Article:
M’sia’s first case of polio in 27 years genetically linked to poliovirus in southern Philippines, says WHO


  • Nation
  • Tuesday, 10 Dec 2019

PETALING JAYA: The first case of polio that was detected in Malaysia for more than 27 years in Tuaran, Sabah is genetically linked to poliovirus currently circulating in the southern Philippines, says the World Health Organisation (WHO).

WHO said that testing at its Regional Polio Reference Laboratory in Melbourne, Australia, on Dec 6 confirmed this.

It said the case of polio from Sabah is a rare strain of poliovirus called circulating vaccine-derived polio (cVDPV) Type 1 and that these polio viruses only occur if a population is seriously under-immunised.

The southern Philippines had declared an outbreak of polio on Sept 19,2019.

The patient, a three-month-old male child, developed fever and paralysis on Oct 26.

“We are deeply concerned about the confirmed case of polio in Sabah, ” Dr Ying-Ru Lo, WHO Representative in Malaysia, said in a statement Tuesday (Dec 10).

“WHO, alongside Unicef, stands ready to support the Health Ministry in responding to this outbreak and ensuring that all children in Malaysia receive the full protection of polio vaccines.

“The only effective way to protect children from polio is vaccination, '' said Unicef representative in Malaysia Marianne Clark-Hattingh.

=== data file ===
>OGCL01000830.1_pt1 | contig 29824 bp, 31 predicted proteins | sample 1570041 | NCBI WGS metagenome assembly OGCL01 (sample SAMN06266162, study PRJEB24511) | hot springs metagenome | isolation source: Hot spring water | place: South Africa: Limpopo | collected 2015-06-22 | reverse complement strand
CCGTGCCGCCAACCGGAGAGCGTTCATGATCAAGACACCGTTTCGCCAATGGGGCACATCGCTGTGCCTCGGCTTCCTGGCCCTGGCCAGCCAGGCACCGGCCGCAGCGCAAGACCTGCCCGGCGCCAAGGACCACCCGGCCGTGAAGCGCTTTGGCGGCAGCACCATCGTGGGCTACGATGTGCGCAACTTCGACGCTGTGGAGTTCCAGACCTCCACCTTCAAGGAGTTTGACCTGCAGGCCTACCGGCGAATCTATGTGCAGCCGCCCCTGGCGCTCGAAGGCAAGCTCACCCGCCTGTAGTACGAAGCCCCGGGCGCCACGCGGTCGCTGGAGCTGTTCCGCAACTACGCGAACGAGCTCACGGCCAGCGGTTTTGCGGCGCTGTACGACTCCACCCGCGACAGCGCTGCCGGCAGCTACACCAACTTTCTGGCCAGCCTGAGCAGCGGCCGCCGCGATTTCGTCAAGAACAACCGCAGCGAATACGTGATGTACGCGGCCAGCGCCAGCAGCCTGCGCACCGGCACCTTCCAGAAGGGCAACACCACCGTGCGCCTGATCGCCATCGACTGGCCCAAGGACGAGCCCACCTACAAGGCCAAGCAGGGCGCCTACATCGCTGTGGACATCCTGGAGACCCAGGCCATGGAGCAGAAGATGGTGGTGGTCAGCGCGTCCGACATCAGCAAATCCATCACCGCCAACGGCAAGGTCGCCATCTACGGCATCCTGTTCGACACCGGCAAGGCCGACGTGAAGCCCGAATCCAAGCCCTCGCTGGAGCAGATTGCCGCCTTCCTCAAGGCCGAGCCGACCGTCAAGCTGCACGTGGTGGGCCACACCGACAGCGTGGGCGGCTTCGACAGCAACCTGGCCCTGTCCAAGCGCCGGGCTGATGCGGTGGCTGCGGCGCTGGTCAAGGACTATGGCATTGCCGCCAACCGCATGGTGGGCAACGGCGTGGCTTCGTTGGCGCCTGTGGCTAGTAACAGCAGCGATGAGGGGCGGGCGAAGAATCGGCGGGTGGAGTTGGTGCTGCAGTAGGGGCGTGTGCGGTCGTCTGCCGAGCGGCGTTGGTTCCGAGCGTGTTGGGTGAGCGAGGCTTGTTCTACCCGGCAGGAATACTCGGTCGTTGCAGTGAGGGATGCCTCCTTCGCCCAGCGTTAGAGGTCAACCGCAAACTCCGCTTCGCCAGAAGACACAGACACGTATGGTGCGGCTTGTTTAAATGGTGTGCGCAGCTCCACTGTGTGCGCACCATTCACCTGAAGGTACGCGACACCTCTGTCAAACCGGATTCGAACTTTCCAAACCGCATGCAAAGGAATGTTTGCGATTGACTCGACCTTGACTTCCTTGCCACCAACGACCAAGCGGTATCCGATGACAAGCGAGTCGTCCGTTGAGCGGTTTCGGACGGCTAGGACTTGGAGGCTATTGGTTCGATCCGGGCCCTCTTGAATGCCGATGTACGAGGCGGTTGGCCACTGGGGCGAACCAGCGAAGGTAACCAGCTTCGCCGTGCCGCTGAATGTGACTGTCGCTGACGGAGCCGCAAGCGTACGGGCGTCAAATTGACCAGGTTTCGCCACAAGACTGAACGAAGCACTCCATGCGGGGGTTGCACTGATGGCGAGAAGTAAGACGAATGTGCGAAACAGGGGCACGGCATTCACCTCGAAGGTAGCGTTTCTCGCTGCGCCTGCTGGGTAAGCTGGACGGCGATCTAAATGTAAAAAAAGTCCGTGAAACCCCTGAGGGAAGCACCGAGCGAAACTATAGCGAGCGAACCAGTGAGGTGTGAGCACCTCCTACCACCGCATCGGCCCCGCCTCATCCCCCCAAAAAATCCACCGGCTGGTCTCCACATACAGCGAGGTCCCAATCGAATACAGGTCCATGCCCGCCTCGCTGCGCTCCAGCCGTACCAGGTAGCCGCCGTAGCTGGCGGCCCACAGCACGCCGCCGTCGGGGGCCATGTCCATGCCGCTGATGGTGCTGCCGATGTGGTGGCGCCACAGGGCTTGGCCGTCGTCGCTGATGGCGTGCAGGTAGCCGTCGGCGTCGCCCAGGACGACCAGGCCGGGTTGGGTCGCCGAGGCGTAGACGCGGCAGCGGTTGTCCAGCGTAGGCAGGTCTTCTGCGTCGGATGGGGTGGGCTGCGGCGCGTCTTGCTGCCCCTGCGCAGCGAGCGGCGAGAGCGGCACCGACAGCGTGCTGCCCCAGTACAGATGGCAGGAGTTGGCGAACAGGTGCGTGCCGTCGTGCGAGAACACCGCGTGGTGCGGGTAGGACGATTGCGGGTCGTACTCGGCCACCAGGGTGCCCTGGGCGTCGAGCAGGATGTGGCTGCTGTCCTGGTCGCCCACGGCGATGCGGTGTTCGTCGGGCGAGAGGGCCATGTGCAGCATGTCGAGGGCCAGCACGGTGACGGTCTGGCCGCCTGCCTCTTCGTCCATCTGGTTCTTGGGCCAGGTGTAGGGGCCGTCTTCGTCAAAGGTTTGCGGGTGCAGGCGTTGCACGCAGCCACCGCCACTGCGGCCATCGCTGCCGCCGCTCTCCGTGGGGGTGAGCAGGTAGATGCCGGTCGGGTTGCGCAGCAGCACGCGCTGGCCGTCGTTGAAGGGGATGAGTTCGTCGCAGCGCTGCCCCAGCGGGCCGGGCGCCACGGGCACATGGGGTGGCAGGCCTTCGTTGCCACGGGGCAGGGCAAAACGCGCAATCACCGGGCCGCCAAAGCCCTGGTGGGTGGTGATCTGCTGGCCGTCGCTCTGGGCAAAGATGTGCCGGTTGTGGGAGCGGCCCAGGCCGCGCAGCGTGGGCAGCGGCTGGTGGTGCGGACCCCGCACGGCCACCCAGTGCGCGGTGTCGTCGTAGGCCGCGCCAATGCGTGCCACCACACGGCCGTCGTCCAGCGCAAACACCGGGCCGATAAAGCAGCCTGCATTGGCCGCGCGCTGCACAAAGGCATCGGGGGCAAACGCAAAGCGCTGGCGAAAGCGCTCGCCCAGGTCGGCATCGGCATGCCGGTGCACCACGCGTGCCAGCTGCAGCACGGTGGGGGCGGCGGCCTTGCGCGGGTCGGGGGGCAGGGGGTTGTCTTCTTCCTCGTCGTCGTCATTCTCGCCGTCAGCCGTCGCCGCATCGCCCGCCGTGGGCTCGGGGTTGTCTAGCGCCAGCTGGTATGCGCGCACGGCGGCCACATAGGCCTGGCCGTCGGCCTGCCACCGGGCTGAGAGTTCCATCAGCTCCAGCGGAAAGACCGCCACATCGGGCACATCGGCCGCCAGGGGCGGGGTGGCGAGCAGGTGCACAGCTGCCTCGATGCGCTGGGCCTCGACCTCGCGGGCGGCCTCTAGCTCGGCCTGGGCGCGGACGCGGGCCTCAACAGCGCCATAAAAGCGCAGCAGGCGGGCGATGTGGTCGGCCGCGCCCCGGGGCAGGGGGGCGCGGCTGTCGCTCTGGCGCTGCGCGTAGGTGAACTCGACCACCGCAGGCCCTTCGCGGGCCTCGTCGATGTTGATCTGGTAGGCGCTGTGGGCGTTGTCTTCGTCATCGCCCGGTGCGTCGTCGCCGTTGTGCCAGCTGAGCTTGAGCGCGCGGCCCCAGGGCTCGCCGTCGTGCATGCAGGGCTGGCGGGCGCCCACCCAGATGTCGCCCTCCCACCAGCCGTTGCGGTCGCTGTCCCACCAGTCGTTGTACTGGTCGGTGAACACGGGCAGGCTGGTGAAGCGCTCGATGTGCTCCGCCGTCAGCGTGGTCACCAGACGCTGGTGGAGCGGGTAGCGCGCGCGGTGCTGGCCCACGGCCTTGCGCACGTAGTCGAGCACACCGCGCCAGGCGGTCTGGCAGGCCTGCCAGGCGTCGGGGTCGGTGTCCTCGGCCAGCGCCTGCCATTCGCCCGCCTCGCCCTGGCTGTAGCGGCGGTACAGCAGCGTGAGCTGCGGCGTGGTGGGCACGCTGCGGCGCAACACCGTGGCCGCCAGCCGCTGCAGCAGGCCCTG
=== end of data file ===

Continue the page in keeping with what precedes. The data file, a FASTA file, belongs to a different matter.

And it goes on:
“We must make it a priority to stop its transmission so that every child, regardless of their economic status or origin, is protected against this terrible disease, ” she added.

Polio spreads in populations with low immunisation coverage. The virus has the potential to cause paralysis or occasionally death.

WHO and Unicef have been providing technical advice on the outbreak response, on-the-ground monitoring and support for risk communication.

"Children are most at risk of polio. Parents and caregivers should ensure that all children under the age of 5 years are vaccinated.

"Polio vaccines are extremely safe and effective and have resulted in global cases decreasing by over 99%. Polio vaccines must be administered multiple times to stop outbreaks and protect children," said WHO.

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Polio , Malaysia , Virus , Vaccination , Immunisation , WHO

   

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